In this post, I will tell you about the top 10 free keyword planner tools that I have discovered.
If you are unsure of what SEO and keywords mean, please look at this post, which explains what it’s all about.
Researching the keywords you use is essential if you want to take advantage of all the people already using Etsy searching for products. If you want to know how to do keyword planning and research, take a look at this post.
To do complete keyword research means a keyword planner tool should be high up on your must-have list.
Keyword planners come in various guises and can be free or paid for. It is not always essential for you to pay for a service if you know how to work the system to get the information you need.
What makes a useful keyword planner tool.
As part of your keyword planning, you want to research potential keywords. This means identifying popular words and combinations of words that can be used to describe your listing.
Many keyword planner tools can be used as part of your keyword research, but the following features should be looked for when determining which tool to use. They should either:
- help you come up with the right combination of words that are searched for by real people.
- tell you how many times the keywords are searched for.
- tell you how big the competition is.
Using all of this information will help you determine the keyword’s quality and whether it is worth using.
Often it is a balance between all of these factors that make a good keyword. If the search numbers are high, and the competition is also high, it is probably better to focus on fewer searches and less competition.
Here is my list of the top 10 free keyword planner tools that I have used.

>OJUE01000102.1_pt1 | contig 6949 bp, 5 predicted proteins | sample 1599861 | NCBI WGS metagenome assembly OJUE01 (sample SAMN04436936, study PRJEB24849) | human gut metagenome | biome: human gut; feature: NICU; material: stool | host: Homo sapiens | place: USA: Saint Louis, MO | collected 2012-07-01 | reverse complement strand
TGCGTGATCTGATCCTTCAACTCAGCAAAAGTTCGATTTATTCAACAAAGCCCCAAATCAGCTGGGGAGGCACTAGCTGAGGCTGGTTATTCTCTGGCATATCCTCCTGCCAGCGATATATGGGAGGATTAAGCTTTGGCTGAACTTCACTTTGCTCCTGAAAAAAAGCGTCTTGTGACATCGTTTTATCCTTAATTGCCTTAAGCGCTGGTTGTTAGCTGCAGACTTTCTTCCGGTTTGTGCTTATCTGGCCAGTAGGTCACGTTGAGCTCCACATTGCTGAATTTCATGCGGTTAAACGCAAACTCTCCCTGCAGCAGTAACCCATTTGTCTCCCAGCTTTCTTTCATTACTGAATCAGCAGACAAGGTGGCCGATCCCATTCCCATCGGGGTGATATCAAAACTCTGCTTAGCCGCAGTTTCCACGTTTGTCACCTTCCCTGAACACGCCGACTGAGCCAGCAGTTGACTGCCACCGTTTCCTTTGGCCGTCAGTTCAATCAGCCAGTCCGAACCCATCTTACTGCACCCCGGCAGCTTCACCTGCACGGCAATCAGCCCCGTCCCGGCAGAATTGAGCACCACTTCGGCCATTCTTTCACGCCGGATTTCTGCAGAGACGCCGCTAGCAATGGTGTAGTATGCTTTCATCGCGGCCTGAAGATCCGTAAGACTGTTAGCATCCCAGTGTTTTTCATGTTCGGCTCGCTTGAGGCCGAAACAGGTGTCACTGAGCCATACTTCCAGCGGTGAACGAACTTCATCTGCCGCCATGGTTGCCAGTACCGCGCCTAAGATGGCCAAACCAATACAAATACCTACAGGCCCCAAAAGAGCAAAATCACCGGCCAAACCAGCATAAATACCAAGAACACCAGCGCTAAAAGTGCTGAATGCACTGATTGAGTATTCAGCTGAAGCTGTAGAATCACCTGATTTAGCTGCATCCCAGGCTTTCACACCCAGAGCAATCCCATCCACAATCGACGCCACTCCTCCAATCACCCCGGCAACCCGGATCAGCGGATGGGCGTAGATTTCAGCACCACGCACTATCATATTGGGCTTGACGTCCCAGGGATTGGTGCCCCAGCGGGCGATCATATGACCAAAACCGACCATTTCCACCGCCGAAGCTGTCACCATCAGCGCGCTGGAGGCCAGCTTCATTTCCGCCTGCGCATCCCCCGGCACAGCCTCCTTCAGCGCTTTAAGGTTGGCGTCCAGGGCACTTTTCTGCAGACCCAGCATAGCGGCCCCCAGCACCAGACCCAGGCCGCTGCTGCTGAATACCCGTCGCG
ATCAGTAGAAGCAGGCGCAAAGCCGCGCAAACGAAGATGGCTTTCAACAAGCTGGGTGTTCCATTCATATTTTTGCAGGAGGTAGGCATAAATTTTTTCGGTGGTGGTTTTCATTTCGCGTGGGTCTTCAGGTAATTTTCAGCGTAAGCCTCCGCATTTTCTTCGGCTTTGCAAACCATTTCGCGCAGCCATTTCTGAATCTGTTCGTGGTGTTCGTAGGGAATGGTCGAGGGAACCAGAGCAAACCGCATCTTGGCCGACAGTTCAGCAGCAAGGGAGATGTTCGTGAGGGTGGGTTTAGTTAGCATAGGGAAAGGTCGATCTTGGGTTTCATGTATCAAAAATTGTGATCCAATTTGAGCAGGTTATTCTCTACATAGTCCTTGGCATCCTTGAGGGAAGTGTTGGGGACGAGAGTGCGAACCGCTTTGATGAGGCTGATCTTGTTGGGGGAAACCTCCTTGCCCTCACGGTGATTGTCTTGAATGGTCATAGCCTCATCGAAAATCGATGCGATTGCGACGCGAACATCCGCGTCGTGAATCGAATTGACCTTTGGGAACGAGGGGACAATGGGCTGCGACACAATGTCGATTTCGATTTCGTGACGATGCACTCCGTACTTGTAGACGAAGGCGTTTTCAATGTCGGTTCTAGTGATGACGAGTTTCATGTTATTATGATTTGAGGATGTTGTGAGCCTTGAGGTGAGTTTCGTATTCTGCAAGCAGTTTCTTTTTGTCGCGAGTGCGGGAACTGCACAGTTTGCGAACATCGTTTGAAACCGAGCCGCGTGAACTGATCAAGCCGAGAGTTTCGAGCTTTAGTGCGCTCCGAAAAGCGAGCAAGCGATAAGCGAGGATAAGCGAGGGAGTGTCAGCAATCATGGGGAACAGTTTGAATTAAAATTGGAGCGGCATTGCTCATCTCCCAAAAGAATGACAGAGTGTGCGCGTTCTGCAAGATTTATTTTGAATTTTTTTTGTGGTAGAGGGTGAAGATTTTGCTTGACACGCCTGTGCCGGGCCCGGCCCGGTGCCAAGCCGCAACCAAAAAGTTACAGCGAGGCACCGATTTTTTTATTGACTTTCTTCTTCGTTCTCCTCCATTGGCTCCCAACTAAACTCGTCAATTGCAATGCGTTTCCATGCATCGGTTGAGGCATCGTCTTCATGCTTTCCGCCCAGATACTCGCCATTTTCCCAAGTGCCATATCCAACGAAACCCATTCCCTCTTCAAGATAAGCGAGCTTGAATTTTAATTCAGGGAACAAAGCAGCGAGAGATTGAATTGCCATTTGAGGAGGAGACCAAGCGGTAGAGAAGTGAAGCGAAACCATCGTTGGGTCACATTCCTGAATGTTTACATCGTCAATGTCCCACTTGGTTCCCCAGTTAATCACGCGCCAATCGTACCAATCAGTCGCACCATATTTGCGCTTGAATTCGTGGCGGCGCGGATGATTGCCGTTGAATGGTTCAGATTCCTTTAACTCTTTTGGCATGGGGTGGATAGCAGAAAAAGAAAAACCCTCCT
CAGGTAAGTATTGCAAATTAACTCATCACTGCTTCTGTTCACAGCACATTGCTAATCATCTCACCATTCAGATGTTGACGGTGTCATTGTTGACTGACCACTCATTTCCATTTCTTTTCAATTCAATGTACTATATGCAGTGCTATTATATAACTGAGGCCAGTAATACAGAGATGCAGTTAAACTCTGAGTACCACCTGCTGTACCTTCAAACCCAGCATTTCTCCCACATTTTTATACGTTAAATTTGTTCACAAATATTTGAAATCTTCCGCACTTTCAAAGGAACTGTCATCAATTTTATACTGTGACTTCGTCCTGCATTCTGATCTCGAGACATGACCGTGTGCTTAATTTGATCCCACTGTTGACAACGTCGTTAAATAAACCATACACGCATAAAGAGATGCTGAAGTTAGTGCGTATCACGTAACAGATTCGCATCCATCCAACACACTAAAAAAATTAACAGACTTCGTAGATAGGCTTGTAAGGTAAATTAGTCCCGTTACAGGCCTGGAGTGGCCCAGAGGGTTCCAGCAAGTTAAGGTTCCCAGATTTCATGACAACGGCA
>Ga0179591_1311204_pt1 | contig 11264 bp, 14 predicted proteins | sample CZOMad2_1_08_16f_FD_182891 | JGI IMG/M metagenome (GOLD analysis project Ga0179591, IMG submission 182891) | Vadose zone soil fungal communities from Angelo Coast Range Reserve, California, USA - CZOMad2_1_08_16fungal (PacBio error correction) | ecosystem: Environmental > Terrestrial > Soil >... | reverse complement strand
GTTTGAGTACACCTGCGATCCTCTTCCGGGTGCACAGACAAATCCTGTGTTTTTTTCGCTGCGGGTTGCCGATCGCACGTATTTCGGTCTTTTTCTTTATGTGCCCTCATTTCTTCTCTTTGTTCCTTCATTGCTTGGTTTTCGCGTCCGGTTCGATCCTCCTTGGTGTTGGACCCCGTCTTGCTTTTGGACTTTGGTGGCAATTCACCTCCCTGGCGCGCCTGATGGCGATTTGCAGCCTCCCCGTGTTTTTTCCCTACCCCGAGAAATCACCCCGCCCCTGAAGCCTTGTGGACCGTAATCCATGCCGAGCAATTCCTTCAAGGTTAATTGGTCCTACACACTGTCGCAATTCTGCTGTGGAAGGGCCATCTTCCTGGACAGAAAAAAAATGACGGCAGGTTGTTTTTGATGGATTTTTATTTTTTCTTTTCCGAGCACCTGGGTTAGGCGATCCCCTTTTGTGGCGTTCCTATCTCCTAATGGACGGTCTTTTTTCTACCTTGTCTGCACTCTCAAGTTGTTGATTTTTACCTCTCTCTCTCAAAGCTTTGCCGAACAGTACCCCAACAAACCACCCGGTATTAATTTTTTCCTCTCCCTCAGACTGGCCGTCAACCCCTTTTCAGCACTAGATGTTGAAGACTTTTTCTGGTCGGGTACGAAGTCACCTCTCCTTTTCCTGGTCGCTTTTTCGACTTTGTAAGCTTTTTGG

1. Etsy Search bar
If you are selling on Etsy and are researching keywords for listings on Etsy, then the Etsy search bar should be one of your first places to start your research.
Begin typing in the search bar and a list will drop down of recent and commonly searched terms. The more you type in, the more suggestions Etsy gives you to better describe the product.
The choices displayed only show recent searches and do not indicate their overall popularity.
By performing the search in Etsy, you can immediately see how many listings are returned. This is a true reflection of your competition.
If you search with your keywords surrounded by ” ” this will tell you the exact number of listings have that exact keyword combination. This is your competition. Etsy prioritises exact word order matches. If the exact match produces a lower number than the original search you should leapfrog the non-exact matches.
Obviously, other factors are also taken into account for search ranking, so this is just an indicator of how easy it will be to get included in the search results, not where you will appear.
2. Etsy stats page
The Etsy Stats page of your Etsy shop shows you what your listings have already been found for. This can give you some ideas of what real people actually search for, leading them directly to your listing. You can even alter the date range to show the search terms over different time periods.
To access your Etsy stats, go to your Etsy Shop Manager→Stats.
This will take you to your Stats page. Scroll down until you see your “How shoppers found you. Click on the Etsy Search option. This will then open the Traffic Details page.
From here, scroll down until you find the ‘Search Terms’ section.
These are the terms that people are finding your listings with.
The words at the top of the list are the most commonly used words to find your listings.
You will probably notice some bizarre combinations of words! These are good examples of a customer filtering their results to get more specific and are examples of long-tailed keywords.
You can’t possibly second guess all combinations that can be used, which is why it is handy that Etsy uses all of the words you supply in your titles and tags to see if the words in the long-tail keywords can be found in any order.
Therefore, it is important that if you notice a common word being used over several long-tail keywords, try to keep this as you move forward.
3. Competitors listings
This might seem sneaky, but it is always a good starting point to see what keywords your competitors think are important on Etsy.
However, care should be used here as they could be at the top of search results due to the number of sales they have had, and these could’ve been gained through their own marketing and have nothing to do with their keyword strategy.